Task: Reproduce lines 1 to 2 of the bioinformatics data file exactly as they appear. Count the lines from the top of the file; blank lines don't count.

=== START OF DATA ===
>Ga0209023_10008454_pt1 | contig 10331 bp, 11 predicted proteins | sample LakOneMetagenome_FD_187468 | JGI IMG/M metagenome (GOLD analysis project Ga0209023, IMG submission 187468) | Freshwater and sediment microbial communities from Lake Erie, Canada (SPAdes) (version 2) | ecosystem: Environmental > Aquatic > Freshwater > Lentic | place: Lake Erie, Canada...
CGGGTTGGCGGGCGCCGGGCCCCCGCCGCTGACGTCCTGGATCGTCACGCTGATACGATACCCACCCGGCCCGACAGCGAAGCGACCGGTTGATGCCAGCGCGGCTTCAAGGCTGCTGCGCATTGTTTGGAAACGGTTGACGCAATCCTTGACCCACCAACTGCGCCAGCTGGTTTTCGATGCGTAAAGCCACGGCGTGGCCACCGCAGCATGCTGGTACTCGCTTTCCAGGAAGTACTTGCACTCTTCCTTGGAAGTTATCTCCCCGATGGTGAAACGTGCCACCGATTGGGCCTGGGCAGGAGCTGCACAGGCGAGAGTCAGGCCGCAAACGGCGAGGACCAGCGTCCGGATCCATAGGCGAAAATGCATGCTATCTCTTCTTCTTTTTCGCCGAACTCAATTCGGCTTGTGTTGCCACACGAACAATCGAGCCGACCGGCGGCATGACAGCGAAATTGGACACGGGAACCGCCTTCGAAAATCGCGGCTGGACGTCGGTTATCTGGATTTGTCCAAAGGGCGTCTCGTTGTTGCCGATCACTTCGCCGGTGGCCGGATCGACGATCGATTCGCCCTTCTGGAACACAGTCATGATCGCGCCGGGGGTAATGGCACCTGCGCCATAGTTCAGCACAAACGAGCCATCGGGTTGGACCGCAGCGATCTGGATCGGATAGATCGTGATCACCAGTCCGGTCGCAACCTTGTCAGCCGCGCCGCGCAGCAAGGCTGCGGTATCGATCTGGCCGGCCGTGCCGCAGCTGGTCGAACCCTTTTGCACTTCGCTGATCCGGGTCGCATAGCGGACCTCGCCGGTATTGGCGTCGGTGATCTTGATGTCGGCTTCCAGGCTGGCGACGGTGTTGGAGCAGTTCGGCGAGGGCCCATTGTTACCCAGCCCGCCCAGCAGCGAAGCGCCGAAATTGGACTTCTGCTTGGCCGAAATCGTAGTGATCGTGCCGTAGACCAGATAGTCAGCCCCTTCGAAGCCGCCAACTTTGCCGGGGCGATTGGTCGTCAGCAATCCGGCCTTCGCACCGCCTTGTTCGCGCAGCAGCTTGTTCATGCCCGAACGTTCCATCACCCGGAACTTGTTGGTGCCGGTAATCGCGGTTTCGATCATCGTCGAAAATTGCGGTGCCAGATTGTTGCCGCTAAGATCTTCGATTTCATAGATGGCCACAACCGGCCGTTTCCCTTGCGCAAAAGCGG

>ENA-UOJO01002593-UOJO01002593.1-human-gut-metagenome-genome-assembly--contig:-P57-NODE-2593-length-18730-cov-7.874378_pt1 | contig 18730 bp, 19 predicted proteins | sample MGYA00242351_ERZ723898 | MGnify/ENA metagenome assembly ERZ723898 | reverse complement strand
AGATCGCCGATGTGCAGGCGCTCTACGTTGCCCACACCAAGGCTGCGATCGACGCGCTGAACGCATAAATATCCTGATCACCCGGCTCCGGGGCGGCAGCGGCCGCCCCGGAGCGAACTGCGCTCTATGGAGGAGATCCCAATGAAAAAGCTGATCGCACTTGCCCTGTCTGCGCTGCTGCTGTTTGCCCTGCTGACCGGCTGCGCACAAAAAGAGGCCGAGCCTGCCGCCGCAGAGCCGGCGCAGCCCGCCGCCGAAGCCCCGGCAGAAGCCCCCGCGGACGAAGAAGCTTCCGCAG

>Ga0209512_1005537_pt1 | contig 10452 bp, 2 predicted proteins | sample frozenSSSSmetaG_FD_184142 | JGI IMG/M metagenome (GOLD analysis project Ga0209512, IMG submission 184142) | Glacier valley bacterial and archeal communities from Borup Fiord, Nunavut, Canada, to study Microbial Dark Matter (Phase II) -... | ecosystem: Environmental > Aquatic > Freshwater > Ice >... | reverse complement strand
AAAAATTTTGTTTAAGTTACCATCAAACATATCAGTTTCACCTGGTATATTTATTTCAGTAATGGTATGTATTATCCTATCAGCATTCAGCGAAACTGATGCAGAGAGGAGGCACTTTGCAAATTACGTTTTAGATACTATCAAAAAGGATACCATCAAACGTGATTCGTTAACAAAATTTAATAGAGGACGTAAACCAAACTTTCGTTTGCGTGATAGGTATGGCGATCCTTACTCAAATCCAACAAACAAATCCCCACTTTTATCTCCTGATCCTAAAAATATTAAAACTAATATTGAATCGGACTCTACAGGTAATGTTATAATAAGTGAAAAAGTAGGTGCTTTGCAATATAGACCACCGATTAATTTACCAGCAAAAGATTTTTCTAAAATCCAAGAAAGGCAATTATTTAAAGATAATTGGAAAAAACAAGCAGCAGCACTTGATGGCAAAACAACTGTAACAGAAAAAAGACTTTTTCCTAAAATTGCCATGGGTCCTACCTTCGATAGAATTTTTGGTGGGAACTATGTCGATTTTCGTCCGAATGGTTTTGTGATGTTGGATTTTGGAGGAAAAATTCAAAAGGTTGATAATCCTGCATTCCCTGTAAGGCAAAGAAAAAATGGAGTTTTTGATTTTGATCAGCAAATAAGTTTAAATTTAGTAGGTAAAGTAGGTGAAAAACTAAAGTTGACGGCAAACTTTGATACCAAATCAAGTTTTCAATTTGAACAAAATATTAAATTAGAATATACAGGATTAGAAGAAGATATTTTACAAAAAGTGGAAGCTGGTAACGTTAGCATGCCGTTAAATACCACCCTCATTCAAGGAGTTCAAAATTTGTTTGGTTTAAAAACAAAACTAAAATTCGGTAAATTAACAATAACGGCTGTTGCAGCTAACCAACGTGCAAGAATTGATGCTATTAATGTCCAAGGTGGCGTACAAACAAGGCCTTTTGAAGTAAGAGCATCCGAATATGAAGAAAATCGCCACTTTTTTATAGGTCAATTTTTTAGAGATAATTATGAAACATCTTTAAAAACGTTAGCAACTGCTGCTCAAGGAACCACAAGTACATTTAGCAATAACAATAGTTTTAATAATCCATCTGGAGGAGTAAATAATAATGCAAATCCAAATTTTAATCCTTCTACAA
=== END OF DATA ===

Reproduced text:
>Ga0209023_10008454_pt1 | contig 10331 bp, 11 predicted proteins | sample LakOneMetagenome_FD_187468 | JGI IMG/M metagenome (GOLD analysis project Ga0209023, IMG submission 187468) | Freshwater and sediment microbial communities from Lake Erie, Canada (SPAdes) (version 2) | ecosystem: Environmental > Aquatic > Freshwater > Lentic | place: Lake Erie, Canada...
CGGGTTGGCGGGCGCCGGGCCCCCGCCGCTGACGTCCTGGATCGTCACGCTGATACGATACCCACCCGGCCCGACAGCGAAGCGACCGGTTGATGCCAGCGCGGCTTCAAGGCTGCTGCGCATTGTTTGGAAACGGTTGACGCAATCCTTGACCCACCAACTGCGCCAGCTGGTTTTCGATGCGTAAAGCCACGGCGTGGCCACCGCAGCATGCTGGTACTCGCTTTCCAGGAAGTACTTGCACTCTTCCTTGGAAGTTATCTCCCCGATGGTGAAACGTGCCACCGATTGGGCCTGGGCAGGAGCTGCACAGGCGAGAGTCAGGCCGCAAACGGCGAGGACCAGCGTCCGGATCCATAGGCGAAAATGCATGCTATCTCTTCTTCTTTTTCGCCGAACTCAATTCGGCTTGTGTTGCCACACGAACAATCGAGCCGACCGGCGGCATGACAGCGAAATTGGACACGGGAACCGCCTTCGAAAATCGCGGCTGGACGTCGGTTATCTGGATTTGTCCAAAGGGCGTCTCGTTGTTGCCGATCACTTCGCCGGTGGCCGGATCGACGATCGATTCGCCCTTCTGGAACACAGTCATGATCGCGCCGGGGGTAATGGCACCTGCGCCATAGTTCAGCACAAACGAGCCATCGGGTTGGACCGCAGCGATCTGGATCGGATAGATCGTGATCACCAGTCCGGTCGCAACCTTGTCAGCCGCGCCGCGCAGCAAGGCTGCGGTATCGATCTGGCCGGCCGTGCCGCAGCTGGTCGAACCCTTTTGCACTTCGCTGATCCGGGTCGCATAGCGGACCTCGCCGGTATTGGCGTCGGTGATCTTGATGTCGGCTTCCAGGCTGGCGACGGTGTTGGAGCAGTTCGGCGAGGGCCCATTGTTACCCAGCCCGCCCAGCAGCGAAGCGCCGAAATTGGACTTCTGCTTGGCCGAAATCGTAGTGATCGTGCCGTAGACCAGATAGTCAGCCCCTTCGAAGCCGCCAACTTTGCCGGGGCGATTGGTCGTCAGCAATCCGGCCTTCGCACCGCCTTGTTCGCGCAGCAGCTTGTTCATGCCCGAACGTTCCATCACCCGGAACTTGTTGGTGCCGGTAATCGCGGTTTCGATCATCGTCGAAAATTGCGGTGCCAGATTGTTGCCGCTAAGATCTTCGATTTCATAGATGGCCACAACCGGCCGTTTCCCTTGCGCAAAAGCGG